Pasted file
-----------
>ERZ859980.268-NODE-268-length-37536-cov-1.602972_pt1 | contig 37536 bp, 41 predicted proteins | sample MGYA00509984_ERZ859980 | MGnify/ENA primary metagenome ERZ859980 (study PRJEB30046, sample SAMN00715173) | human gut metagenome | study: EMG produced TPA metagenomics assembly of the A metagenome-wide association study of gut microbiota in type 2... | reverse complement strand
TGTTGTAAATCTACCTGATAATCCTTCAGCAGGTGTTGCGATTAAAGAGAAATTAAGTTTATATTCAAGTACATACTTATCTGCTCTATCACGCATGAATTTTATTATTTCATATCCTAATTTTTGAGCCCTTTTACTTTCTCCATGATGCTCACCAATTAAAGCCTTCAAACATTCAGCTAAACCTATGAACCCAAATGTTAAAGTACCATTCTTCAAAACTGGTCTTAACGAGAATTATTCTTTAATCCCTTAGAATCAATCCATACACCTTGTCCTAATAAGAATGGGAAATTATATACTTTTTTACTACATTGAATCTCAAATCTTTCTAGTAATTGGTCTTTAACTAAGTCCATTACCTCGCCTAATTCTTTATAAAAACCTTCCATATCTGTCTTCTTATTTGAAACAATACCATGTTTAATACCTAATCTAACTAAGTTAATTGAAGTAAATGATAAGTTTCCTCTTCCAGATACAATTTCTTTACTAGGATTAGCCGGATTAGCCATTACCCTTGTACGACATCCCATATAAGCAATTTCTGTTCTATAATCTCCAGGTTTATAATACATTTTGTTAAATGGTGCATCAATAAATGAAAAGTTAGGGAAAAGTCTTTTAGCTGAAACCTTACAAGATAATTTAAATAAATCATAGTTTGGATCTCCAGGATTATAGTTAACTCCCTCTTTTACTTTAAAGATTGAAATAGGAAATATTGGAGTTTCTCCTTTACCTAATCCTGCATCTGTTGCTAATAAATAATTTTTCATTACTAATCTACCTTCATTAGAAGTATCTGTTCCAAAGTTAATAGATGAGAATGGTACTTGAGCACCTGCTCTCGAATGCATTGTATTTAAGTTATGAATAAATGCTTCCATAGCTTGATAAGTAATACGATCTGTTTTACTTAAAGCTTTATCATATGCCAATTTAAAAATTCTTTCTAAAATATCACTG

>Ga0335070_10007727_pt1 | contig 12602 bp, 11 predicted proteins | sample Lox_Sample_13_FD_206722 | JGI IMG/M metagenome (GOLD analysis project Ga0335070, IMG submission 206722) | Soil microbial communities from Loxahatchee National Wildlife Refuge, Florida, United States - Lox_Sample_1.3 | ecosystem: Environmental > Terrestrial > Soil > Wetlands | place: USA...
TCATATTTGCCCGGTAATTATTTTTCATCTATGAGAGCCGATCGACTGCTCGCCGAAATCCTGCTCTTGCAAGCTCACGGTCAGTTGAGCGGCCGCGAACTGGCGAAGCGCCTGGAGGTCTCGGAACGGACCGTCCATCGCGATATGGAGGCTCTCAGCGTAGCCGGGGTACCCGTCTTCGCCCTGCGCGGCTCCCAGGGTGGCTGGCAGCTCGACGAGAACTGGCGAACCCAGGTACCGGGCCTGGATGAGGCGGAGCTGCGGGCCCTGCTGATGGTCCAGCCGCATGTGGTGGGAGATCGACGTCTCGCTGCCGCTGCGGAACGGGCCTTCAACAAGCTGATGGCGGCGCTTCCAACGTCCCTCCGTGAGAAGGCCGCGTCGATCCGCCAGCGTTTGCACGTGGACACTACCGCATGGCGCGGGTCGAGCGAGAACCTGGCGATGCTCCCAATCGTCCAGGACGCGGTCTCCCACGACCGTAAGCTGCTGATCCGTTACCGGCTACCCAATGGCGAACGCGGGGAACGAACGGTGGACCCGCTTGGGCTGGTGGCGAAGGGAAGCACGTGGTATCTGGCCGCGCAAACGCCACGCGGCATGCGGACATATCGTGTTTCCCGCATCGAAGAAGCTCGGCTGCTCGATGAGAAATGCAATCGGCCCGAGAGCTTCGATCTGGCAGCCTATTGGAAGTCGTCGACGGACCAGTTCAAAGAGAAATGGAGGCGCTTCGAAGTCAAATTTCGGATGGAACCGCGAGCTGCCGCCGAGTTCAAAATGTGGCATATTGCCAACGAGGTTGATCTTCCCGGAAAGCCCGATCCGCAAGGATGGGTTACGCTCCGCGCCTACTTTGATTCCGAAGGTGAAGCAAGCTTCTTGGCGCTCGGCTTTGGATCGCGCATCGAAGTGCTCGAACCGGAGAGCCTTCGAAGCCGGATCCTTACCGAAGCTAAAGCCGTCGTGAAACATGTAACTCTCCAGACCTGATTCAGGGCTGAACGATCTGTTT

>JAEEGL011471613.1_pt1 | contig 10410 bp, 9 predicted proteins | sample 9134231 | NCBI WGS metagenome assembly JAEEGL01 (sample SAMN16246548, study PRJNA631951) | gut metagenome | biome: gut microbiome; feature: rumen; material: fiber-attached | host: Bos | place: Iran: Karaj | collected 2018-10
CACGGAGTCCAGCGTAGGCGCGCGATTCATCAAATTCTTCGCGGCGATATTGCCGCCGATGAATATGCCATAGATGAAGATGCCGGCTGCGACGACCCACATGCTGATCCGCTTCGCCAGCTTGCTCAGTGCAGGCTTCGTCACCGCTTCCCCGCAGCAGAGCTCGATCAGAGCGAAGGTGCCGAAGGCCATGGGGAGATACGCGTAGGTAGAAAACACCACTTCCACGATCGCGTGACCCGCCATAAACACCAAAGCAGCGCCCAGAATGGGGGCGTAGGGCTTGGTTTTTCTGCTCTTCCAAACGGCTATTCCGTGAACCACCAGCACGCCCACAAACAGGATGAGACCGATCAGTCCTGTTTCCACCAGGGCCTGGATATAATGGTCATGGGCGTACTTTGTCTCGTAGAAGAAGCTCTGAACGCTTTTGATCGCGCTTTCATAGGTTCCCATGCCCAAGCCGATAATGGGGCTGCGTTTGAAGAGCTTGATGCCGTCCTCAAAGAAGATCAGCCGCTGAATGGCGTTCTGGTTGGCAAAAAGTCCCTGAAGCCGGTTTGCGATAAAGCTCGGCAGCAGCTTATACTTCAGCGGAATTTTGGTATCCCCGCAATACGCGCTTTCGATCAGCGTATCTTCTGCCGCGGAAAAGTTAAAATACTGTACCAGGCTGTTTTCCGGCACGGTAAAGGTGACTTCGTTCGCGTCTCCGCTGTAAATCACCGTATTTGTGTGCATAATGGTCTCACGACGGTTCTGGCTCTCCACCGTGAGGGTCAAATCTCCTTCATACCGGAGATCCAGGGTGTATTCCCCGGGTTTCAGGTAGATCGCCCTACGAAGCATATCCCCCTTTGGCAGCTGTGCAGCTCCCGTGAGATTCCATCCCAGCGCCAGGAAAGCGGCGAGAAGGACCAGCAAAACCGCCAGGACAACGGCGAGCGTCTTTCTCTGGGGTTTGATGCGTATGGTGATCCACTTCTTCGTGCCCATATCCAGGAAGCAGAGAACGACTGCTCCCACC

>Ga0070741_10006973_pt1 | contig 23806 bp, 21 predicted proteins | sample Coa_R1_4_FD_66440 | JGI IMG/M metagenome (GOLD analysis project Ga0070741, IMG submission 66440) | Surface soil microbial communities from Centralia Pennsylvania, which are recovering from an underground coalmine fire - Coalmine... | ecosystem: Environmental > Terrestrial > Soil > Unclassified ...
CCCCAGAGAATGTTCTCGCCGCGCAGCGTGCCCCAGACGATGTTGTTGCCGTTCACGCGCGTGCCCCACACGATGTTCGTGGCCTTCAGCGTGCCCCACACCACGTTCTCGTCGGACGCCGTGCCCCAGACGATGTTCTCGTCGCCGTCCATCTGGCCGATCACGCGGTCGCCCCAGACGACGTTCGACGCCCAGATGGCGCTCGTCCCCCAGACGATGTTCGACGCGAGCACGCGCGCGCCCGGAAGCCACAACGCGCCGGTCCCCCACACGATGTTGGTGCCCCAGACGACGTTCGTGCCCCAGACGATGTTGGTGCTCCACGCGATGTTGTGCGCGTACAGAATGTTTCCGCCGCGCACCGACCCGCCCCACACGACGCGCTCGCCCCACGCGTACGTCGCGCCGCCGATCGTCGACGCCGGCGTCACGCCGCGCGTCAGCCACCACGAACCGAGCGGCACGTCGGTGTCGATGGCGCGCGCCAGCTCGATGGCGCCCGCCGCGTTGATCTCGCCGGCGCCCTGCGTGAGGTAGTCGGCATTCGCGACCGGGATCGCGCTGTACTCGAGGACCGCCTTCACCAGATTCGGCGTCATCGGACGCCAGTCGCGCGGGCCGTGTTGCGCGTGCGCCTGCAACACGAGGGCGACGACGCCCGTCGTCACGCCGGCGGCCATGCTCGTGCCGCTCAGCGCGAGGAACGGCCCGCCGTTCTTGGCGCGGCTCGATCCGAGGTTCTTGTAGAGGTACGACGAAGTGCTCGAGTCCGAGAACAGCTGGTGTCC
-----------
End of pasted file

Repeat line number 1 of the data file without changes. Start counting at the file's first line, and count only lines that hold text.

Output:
>ERZ859980.268-NODE-268-length-37536-cov-1.602972_pt1 | contig 37536 bp, 41 predicted proteins | sample MGYA00509984_ERZ859980 | MGnify/ENA primary metagenome ERZ859980 (study PRJEB30046, sample SAMN00715173) | human gut metagenome | study: EMG produced TPA metagenomics assembly of the A metagenome-wide association study of gut microbiota in type 2... | reverse complement strand